The efficacy of the products was examined by means of three mandatory performance attributes: in vivo determination of the SPF according to ISO 24444 [33], in vitro determination of sunscreen UVA photo-protection according to ISO 24443 [34, 38], and determination of water-resistance in accordance with the Colipa Guidelines for Evaluating Sun Product Water-resistance [35].

PA 1: bio-stability on the skin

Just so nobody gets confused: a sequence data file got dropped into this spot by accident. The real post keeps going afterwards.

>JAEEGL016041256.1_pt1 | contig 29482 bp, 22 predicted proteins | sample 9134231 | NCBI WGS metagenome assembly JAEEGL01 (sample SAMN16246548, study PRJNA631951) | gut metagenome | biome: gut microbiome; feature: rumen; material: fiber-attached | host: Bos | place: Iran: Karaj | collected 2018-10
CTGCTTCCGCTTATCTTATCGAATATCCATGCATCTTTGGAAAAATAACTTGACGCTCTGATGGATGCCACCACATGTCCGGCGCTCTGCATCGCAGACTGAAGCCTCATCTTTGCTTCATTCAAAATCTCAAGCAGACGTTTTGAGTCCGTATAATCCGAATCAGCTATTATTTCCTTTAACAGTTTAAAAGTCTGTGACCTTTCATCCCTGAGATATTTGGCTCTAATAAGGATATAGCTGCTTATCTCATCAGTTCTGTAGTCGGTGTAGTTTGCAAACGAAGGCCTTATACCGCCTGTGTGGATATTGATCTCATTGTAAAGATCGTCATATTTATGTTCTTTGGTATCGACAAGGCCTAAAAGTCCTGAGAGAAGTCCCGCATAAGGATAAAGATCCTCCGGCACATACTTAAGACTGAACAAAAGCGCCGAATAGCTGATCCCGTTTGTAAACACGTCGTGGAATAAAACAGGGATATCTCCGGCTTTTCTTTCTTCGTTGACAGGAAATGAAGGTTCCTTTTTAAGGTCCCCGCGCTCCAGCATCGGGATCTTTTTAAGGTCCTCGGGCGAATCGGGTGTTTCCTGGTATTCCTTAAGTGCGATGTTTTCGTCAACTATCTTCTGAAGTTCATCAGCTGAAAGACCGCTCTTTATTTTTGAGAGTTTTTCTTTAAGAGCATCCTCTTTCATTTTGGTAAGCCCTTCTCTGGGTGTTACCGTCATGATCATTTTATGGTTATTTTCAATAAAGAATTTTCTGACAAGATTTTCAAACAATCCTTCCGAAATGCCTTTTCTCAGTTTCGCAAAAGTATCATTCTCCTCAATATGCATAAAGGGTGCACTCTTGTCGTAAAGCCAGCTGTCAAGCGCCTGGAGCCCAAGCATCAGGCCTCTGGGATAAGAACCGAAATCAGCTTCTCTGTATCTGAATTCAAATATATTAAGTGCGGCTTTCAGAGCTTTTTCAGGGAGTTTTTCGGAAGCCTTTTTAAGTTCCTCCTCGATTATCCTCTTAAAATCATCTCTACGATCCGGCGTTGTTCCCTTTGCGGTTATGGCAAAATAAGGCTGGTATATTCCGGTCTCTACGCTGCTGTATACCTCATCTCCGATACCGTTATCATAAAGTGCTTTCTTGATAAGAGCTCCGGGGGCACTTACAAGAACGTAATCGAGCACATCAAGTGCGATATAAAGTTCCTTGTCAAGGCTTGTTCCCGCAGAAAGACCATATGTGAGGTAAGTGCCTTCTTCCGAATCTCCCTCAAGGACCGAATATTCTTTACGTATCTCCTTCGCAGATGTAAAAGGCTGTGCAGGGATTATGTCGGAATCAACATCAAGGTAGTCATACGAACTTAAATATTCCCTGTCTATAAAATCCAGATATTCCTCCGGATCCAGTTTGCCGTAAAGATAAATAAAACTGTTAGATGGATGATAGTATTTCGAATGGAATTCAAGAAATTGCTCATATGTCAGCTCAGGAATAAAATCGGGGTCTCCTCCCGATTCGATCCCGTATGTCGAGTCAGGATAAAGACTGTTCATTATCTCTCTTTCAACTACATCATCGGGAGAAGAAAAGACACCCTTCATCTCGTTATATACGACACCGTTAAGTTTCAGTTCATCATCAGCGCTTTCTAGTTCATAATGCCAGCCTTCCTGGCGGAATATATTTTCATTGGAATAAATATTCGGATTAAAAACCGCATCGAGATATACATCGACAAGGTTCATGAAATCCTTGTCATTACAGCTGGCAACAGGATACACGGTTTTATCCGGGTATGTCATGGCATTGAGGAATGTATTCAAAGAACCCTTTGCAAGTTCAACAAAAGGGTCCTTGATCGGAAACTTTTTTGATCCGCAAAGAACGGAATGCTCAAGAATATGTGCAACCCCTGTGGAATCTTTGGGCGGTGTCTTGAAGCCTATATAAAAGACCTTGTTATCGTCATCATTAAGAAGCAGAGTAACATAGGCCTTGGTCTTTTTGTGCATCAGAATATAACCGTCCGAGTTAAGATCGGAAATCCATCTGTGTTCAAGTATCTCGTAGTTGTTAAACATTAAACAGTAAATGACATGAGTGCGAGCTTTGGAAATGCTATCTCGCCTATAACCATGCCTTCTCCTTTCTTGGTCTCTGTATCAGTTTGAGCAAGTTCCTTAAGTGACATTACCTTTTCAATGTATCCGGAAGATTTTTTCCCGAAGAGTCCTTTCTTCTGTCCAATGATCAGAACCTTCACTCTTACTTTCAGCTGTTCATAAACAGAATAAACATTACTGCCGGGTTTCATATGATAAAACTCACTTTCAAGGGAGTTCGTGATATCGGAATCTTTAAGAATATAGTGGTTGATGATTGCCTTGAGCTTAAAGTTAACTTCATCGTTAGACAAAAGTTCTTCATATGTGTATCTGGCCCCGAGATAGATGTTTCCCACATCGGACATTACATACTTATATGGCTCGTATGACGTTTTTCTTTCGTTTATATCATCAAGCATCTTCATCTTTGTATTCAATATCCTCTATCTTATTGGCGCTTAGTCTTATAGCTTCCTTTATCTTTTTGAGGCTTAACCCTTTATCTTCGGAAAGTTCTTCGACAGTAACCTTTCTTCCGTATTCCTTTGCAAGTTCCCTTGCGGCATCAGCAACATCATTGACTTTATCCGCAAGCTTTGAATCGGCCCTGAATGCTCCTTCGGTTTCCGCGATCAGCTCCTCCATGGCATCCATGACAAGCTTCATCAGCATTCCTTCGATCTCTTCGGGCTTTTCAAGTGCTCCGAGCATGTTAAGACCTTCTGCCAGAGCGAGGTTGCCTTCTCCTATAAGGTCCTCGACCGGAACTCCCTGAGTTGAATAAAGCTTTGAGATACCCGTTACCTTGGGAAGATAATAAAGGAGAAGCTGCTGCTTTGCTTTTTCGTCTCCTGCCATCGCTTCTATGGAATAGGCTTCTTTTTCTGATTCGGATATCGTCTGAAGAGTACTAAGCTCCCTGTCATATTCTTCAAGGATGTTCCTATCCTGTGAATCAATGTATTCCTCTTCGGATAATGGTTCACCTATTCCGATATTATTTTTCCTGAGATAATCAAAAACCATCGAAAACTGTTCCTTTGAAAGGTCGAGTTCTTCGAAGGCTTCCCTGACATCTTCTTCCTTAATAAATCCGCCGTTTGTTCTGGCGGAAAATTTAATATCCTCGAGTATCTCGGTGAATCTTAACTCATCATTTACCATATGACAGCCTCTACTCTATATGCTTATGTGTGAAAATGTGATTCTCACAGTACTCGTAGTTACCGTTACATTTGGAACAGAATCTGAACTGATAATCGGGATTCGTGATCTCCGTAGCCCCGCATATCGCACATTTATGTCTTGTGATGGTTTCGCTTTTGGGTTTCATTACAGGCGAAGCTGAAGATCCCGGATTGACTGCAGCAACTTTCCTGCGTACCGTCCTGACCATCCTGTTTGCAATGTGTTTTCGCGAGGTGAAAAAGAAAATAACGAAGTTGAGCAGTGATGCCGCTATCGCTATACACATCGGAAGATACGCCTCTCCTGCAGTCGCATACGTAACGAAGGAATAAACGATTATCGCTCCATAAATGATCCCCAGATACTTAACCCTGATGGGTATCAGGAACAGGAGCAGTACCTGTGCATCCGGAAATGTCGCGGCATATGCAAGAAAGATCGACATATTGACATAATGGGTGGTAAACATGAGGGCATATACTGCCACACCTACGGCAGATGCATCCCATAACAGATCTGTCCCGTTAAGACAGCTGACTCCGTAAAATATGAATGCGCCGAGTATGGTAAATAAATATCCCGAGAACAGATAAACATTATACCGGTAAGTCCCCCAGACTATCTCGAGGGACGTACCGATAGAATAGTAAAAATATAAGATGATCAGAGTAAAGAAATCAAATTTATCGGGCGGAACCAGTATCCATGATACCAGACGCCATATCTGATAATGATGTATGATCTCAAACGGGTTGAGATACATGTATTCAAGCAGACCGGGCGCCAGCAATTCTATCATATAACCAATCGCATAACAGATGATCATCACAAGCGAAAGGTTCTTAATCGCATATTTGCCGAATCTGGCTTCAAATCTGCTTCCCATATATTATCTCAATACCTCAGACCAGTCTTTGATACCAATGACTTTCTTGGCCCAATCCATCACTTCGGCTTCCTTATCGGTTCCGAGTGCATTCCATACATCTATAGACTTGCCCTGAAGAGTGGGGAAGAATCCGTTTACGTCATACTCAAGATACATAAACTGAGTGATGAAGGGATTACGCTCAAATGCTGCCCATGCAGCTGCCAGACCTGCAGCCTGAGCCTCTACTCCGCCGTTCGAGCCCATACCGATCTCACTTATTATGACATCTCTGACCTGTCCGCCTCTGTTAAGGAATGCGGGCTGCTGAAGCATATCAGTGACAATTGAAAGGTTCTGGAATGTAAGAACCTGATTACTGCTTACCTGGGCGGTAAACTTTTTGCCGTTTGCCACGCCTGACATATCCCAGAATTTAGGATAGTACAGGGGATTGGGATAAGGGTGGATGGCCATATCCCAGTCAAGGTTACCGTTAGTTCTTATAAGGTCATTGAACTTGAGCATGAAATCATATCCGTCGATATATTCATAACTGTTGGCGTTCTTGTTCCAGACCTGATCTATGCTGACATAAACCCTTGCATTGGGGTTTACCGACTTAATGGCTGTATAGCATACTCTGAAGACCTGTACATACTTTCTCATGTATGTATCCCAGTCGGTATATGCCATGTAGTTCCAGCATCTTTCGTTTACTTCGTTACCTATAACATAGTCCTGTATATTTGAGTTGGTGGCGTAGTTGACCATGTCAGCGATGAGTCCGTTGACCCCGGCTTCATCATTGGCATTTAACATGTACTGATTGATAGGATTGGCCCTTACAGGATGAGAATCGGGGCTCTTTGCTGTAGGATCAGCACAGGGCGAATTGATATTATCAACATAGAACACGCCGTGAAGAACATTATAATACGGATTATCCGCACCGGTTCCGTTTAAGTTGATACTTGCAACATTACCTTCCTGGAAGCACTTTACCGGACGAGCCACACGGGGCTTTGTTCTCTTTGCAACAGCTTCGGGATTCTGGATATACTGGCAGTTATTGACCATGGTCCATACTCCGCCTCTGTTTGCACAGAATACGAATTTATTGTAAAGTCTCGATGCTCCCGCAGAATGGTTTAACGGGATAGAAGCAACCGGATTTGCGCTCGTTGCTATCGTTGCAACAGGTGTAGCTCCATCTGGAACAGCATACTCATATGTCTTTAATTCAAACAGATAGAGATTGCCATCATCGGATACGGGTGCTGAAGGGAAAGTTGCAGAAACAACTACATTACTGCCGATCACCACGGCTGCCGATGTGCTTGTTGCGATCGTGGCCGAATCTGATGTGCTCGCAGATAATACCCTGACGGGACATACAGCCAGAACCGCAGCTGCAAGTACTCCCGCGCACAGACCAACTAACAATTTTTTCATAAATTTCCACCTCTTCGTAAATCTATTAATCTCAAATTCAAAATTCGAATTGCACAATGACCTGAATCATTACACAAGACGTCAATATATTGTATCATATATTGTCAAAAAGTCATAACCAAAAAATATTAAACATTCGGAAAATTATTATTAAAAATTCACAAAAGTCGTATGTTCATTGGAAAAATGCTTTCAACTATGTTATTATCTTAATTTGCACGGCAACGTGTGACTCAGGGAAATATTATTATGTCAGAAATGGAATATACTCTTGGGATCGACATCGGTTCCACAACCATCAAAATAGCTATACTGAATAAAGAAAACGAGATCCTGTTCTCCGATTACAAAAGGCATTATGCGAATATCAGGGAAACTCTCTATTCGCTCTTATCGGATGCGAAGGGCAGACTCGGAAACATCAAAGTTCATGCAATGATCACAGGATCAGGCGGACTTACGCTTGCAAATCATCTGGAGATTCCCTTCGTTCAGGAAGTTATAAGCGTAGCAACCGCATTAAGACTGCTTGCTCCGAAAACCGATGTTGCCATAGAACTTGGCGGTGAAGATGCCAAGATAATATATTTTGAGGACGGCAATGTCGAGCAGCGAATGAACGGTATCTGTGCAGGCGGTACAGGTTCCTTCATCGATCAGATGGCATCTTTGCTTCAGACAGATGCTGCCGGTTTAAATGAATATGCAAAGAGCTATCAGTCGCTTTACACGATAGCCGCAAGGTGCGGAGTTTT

The bio-stability on the skin when physically active, i.e., resistance to sweat, was determined by examining the SPF of the products after induced sweating on a gym stepper. According to a randomization scheme, 2 mg/cm2 (± 0.05 mg/cm2) test product was applied to test areas of at least 30 cm2 and a maximum of 60 cm2 on the back of the subjects by a technician. Fifteen minutes after product application (absorption time), all test persons underwent a physical activity on a gym stepper for some 40 min until sweat droplets were seen on the back. After a subsequent rest period of at least 1 hour, the exercise was repeated for additional 40 min. The procedures took place in an air-conditioned room at a temperature of approximately 25 °C (± 2 °C). Four hours (± 30 min) after product application on the back, all test areas were irradiated with a sun simulator (300 W Multiport Solar Simulator, Solar Light Company, Philadelphia, PA, USA) approximating the ISO 24444 [33]. The visual rating of irradiated skin by a trained technician was performed 16 to 24 h after irradiation. The minimal erythema dose (MED) was defined as the lowest UVR dose that produces the first perceptible unambiguous erythema with defined borders appearing over most of the field of UVR exposure. Skin spot evaluation was observer-blinded. Hence, the observer was not the same person as the one who applied the products and conducted the irradiation, so the observer was not aware of the randomization of sites and UVR-doses.